(National Sentinel)Â Sidelined: No doubtÂ CNN‘s White House correspondent Jim Acosta, the poster boy for why parents should never encourage their kids to go into journalism, is gloating after a federal judge appointed by POTUS Donald Trump ordered the administration to return his hard pass in a narrow ruling on Friday.
He shouldn’t. Because if we know this administration, the fight isn’t over.
According to some reports,Â Judge Timothy J. Kelly’s order does not take into account any First Amendment argument because revocation of Acosta’s hard pass is not limitingÂ CNN‘s ability to cover the president or the White House since something like 50 other network correspondents also have hard passes.
But Kelly somehow found a Fifth Amendment violation which he said amounts to a denial of Acosta’s “due process” rights.
Really? Because the Fifth Amendment says (with the relevant passage highlighted):
No person shall be held to answer for a capital, or otherwise infamous crime, unless on a presentment or indictment of a grand jury, except in cases arising in the land or naval forces, or in the militia, when in actual service in time of war or public danger; nor shall any person be subject for the same offense to be twice put in jeopardy of life or limb; nor shall be compelled in any criminal case to be a witness against himself, nor be deprived of life, liberty, or property, without due process of law; nor shall private property be taken for public use, without just compensation.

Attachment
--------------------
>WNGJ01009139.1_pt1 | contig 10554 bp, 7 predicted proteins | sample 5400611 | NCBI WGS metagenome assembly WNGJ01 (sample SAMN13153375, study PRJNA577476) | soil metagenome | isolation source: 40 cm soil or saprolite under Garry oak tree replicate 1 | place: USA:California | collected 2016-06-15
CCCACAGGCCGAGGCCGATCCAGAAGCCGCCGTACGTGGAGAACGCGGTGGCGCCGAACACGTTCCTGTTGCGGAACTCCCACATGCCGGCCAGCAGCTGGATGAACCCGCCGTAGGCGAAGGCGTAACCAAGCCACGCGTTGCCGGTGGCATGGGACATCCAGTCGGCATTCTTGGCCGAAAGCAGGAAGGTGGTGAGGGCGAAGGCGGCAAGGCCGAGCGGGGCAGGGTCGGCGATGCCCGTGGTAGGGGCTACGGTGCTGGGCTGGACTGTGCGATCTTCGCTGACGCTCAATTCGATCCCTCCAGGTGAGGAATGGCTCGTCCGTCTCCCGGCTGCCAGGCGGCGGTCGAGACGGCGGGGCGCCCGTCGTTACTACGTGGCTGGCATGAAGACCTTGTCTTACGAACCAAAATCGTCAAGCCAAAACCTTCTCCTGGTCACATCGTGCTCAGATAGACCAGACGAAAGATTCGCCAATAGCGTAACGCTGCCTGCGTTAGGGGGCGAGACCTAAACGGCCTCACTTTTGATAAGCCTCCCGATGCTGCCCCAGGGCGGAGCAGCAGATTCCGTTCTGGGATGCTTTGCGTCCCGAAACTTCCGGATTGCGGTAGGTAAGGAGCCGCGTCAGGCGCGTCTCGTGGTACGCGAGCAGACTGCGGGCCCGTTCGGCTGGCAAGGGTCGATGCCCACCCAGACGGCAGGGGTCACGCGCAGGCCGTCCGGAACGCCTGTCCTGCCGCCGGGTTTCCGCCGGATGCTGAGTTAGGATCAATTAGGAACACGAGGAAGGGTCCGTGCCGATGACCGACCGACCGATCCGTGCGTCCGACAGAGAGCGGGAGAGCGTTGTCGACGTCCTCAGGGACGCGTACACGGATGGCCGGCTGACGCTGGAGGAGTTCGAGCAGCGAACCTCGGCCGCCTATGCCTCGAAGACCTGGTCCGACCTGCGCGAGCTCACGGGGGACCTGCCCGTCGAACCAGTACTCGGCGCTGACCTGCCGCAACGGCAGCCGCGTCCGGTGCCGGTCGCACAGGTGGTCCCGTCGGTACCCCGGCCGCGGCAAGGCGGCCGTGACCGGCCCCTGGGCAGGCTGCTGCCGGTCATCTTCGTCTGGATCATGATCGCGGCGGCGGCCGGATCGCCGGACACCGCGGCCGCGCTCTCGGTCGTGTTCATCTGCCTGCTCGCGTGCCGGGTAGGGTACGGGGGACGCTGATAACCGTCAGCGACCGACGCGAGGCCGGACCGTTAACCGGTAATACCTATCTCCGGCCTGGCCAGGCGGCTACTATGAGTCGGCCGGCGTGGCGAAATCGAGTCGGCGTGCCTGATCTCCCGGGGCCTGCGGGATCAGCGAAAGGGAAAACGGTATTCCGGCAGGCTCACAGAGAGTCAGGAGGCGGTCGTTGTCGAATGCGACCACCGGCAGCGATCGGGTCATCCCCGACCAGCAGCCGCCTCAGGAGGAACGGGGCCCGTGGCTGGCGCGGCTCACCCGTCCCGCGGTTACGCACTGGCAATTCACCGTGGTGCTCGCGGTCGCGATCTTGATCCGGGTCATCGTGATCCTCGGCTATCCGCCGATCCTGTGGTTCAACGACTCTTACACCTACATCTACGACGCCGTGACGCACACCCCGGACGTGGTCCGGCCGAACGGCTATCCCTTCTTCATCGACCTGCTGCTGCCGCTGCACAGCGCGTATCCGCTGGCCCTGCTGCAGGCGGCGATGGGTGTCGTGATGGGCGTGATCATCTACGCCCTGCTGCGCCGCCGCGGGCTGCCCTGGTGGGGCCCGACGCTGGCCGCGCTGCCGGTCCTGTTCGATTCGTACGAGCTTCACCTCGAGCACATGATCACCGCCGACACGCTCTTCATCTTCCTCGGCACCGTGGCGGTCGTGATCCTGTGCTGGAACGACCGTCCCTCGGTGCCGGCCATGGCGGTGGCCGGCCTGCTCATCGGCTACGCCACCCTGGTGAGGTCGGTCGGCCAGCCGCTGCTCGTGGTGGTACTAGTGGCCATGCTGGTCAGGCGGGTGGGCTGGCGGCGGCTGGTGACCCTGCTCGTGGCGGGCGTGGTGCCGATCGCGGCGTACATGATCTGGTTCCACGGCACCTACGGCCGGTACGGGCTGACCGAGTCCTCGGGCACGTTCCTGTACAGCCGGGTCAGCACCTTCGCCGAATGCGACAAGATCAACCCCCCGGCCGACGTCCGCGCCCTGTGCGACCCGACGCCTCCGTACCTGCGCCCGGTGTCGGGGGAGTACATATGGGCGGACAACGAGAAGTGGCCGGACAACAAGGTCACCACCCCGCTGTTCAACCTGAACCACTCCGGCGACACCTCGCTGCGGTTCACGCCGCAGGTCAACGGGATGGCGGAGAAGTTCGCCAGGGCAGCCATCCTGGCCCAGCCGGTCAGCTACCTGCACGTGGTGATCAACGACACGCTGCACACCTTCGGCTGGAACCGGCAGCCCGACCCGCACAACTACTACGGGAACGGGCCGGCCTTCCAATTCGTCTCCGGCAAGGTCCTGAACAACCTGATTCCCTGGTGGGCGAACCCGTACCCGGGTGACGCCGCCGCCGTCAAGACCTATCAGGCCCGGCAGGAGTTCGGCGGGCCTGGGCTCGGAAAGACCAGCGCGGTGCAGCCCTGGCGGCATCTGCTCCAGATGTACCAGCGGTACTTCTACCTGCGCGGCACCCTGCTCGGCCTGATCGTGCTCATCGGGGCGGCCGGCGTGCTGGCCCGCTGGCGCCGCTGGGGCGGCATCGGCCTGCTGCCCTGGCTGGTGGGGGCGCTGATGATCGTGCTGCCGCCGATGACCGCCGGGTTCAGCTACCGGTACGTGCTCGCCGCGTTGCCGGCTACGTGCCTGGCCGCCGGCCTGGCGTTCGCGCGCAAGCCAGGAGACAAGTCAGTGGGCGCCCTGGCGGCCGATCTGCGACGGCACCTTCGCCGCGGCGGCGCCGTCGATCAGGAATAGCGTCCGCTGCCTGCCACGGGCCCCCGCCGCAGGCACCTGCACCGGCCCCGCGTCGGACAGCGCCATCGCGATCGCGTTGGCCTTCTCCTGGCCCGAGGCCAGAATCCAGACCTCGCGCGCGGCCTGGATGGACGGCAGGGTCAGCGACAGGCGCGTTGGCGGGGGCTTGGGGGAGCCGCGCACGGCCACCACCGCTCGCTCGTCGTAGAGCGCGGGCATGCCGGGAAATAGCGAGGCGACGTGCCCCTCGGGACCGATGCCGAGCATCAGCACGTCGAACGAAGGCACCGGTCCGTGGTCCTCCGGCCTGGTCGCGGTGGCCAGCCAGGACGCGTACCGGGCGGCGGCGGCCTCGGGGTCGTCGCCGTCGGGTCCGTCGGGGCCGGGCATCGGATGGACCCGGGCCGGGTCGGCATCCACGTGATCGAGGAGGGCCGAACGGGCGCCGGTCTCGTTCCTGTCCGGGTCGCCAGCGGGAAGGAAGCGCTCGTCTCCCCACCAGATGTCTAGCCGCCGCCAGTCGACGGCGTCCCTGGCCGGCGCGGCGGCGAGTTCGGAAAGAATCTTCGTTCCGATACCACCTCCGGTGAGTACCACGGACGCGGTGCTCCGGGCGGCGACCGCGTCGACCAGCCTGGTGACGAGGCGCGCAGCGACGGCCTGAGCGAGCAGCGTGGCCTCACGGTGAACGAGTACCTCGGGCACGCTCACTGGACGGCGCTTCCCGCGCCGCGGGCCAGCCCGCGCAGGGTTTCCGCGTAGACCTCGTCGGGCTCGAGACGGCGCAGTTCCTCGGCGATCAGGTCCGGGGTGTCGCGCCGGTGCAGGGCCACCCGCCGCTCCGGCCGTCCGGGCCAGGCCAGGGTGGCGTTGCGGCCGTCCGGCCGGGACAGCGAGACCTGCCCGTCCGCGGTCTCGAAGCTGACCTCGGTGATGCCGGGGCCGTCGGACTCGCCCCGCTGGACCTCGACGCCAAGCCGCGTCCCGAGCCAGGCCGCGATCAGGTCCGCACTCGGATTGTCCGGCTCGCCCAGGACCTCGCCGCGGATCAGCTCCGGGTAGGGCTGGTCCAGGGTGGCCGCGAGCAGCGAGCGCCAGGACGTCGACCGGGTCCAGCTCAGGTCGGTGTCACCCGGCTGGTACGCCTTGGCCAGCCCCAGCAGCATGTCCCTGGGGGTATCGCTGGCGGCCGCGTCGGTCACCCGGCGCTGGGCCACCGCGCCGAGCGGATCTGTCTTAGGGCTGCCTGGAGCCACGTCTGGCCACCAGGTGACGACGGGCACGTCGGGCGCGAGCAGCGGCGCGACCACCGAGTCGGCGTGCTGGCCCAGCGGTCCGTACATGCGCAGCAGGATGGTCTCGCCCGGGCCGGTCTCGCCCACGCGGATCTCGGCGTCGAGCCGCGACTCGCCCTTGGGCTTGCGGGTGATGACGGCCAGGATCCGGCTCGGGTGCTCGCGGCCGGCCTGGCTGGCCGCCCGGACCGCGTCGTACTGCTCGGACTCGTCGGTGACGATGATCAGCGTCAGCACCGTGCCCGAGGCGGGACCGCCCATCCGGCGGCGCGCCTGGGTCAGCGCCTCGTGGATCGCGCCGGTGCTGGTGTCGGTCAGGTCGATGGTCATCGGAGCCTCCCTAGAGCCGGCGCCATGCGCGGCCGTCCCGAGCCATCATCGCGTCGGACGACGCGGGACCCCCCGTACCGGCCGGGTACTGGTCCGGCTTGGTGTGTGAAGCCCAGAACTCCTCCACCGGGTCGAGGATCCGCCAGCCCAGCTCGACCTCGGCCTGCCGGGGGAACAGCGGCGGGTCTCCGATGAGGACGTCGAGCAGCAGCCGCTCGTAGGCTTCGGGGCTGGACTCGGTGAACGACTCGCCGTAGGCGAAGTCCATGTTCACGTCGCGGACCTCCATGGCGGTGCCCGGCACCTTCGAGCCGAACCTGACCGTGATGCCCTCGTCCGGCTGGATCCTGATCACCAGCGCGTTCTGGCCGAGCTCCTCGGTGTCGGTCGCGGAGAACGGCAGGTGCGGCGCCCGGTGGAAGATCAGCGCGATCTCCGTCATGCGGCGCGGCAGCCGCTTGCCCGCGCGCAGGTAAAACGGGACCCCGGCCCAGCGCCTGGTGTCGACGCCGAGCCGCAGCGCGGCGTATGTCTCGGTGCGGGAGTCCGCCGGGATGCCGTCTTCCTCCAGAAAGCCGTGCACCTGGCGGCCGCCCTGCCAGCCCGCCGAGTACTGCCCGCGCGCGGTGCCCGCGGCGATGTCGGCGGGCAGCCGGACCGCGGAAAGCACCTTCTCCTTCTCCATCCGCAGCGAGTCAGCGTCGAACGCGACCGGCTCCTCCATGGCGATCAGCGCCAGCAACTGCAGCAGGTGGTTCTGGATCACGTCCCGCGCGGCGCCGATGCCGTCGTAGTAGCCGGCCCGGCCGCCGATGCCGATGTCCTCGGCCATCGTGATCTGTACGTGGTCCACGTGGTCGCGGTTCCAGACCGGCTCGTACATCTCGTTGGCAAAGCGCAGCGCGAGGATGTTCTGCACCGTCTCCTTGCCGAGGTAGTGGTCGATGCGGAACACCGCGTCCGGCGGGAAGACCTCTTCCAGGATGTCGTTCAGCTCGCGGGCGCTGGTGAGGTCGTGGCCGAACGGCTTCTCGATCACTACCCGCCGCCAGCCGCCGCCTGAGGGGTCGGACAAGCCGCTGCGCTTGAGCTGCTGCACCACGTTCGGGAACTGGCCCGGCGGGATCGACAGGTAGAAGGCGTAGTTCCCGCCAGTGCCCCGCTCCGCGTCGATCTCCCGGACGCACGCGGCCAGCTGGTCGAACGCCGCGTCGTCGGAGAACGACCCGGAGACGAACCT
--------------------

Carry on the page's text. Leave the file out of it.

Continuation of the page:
White House hard passes are not Acosta’s property nor do they belong toÂ CNN or any other news network.
Being denied access to POTUS Trump’s pressers does not deprive Acosta of his life.
Was his liberty taken away? If you believe that, then you must believe every single rule made by every single entity — public and private, to include the White House — is an unconstitutional denial of Americans’ liberty.
Question: What if the White House deemed Acosta a threat to the president? Would a federal judge get to decide that no, heÂ isn’t a threat? The Judicial Branch was never supposed to decide these kinds of issues.
Nevertheless, constitutional questions aside, there is one way to address Acosta’s rudeness and inappropriate badgering of POTUS:Â Don’t call on him.
Just don’t call on him. In fact, that would not only tick Acosta off more than anything else, but it would also serve as a constant reminder that he isn’t in charge, he’s not as important as he thinks he is, and no, heÂ doesn’t get to set press conference agendas.
No doubt this constitutional/legal question of whether the White House ‘has a right’ to revoke hard passes for lousy behavior from journalists is something that the administration must clear up, and unfortunately that will have to happen in federal court.
In the meantime, let Acosta have his hard pass back. Let him back into the White House for press conferences.
Then let him stand out asÂ the most insignificant journalist in the room.
From the back.
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